The United States Congress is responsible for making and approving federal laws – rules that everyone in the country must follow. But exactly how do those laws get made? The process is not easy, and it takes a long time.
A law begins when someone proposes an idea. The idea can come from anyone, but it has to get to a U.S. lawmaker who wants it to become legislation. In time, the idea is further developed into a written proposal, called a bill.
Then, a member of Congress – that is, a senator or a member of the House of Representatives – officially proposes the bill. In other words, a lawmaker sponsors it. Lawmakers usually sponsor bills that are important to them or the people who live in the area they represent.
After the bill is introduced, it is sent to a small group of lawmakers, called a "committee." Committees are responsible for a specific public policy or area of government. For example, both the Senate and the House have committees that deal with agriculture, education, and international relations.
Sometimes committee members seek more information about the proposal by holding hearings. Sometimes the committee changes the bill. Sometimes it decides not to take any action. In that case, we say lawmakers "table" the bill, or let it "die in committee."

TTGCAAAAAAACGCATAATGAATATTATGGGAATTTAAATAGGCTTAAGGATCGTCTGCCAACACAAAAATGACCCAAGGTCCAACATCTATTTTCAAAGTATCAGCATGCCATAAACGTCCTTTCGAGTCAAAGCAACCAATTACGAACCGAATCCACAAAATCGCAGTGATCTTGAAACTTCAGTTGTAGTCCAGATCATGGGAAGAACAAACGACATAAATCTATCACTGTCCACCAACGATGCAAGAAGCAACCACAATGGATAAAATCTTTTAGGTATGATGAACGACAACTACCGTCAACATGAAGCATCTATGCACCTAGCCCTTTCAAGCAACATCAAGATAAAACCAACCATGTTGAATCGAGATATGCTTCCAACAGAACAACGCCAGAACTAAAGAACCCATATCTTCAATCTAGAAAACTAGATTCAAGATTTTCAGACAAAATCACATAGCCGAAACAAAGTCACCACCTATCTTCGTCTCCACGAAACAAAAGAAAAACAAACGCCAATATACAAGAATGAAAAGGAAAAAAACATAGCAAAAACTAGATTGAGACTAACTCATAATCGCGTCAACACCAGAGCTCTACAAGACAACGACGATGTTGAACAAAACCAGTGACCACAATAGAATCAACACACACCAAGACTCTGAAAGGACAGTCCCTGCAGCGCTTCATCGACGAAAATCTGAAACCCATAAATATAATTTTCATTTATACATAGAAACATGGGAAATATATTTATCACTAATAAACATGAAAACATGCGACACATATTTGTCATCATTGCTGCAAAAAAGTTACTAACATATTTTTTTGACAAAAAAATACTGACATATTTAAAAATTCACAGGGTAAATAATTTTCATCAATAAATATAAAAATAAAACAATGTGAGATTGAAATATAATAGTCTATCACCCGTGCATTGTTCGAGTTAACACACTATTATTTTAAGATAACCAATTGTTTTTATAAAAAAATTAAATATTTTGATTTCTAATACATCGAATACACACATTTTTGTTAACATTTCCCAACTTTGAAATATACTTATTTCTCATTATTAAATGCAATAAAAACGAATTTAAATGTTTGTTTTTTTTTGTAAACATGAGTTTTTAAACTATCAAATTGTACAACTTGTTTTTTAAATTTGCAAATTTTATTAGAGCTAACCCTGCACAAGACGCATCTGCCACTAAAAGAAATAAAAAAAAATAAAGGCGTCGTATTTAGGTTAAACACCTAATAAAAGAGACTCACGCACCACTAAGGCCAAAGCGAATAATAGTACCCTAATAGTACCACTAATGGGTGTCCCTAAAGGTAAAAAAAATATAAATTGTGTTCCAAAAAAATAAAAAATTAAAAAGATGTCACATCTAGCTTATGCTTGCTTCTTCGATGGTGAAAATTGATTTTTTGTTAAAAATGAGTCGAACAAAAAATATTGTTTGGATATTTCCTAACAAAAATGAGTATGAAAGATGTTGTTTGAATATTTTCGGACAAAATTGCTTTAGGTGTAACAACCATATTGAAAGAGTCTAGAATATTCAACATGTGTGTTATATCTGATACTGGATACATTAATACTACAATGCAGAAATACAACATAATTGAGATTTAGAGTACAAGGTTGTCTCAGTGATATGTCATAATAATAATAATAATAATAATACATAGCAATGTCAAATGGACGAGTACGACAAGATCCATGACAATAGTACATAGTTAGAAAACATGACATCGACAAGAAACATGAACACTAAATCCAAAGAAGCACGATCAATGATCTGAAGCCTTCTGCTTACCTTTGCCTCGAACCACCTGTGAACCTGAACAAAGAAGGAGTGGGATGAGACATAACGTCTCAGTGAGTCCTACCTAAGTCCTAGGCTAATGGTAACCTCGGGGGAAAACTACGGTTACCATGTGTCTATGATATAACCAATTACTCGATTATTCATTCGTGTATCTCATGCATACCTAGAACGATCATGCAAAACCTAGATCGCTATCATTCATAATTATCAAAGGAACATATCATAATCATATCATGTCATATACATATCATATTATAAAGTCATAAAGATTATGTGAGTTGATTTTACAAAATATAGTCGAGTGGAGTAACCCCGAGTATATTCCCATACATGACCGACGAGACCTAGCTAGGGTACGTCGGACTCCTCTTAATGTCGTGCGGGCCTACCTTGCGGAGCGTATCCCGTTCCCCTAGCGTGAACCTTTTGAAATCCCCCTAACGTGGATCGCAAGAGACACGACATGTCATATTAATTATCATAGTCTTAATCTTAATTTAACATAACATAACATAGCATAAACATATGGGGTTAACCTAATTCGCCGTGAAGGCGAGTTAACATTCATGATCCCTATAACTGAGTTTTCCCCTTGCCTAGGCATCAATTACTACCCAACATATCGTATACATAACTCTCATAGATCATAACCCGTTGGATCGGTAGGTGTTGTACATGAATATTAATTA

But now and then, they offer the bill to lawmakers not on the committee. Those lawmakers debate the bill further. They might change the bill again.
Finally, the full House or Senate votes on the bill. If it does not earn the majority of votes, the bill does not advance.
But if it does get approved, the bill goes to the other chamber of Congress. So, bills approved by the House go to the Senate; bills approved by the Senate go to the House.
Lawmakers in the second chamber repeat the process. If the second chamber also approves the bill, lawmakers from both the House and the Senate may have to discuss it again to settle any differences.
Finally, the agreed-upon bill is sent to the president. The president has a few choices about what to do.
If the president signs it, the bill becomes a law.
If the president does nothing and Congress is officially meeting, the bill becomes a law.
But if the president does nothing and Congress is not in session, the bill does not pass.
Or the president can officially reject – or veto – the bill. If that happens, the bill is not stopped. Instead, it is returned to both the Senate and the House.
If two-thirds of the senators and two-thirds of the House members approve the bill once again, they override the veto. That is, even with the president objecting, they turn the bill into a law.
I'm Kelly Jean Kelly.
Kelly Jean Kelly wrote this story for Learning English. George Grow was the editor.
Words in This Story
sponsor - v. to take the responsibility for someone or something
advance - v. to go forward; to make progress
chamber - n. a group of people who form part of a government
session - n. a period of time that is used to do a particular activity
override - v. to make something no longer valid